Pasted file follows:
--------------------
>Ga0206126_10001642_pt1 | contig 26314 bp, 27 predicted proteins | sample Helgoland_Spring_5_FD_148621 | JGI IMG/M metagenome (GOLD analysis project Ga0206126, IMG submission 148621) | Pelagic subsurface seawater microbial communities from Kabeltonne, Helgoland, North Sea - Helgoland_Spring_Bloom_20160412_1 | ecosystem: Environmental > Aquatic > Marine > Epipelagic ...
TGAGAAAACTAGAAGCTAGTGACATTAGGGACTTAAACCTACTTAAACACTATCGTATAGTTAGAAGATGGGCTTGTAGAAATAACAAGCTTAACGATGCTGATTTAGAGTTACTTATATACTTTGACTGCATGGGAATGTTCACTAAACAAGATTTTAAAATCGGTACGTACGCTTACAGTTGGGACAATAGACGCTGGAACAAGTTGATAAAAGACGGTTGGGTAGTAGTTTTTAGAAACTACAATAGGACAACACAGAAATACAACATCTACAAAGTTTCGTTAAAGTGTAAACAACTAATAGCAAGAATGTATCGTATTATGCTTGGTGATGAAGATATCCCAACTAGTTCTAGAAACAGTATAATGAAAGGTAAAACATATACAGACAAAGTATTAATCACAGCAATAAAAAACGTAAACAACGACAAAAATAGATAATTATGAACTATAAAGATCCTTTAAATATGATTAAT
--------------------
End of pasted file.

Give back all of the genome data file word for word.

>Ga0206126_10001642_pt1 | contig 26314 bp, 27 predicted proteins | sample Helgoland_Spring_5_FD_148621 | JGI IMG/M metagenome (GOLD analysis project Ga0206126, IMG submission 148621) | Pelagic subsurface seawater microbial communities from Kabeltonne, Helgoland, North Sea - Helgoland_Spring_Bloom_20160412_1 | ecosystem: Environmental > Aquatic > Marine > Epipelagic ...
TGAGAAAACTAGAAGCTAGTGACATTAGGGACTTAAACCTACTTAAACACTATCGTATAGTTAGAAGATGGGCTTGTAGAAATAACAAGCTTAACGATGCTGATTTAGAGTTACTTATATACTTTGACTGCATGGGAATGTTCACTAAACAAGATTTTAAAATCGGTACGTACGCTTACAGTTGGGACAATAGACGCTGGAACAAGTTGATAAAAGACGGTTGGGTAGTAGTTTTTAGAAACTACAATAGGACAACACAGAAATACAACATCTACAAAGTTTCGTTAAAGTGTAAACAACTAATAGCAAGAATGTATCGTATTATGCTTGGTGATGAAGATATCCCAACTAGTTCTAGAAACAGTATAATGAAAGGTAAAACATATACAGACAAAGTATTAATCACAGCAATAAAAAACGTAAACAACGACAAAAATAGATAATTATGAACTATAAAGATCCTTTAAATATGATTAAT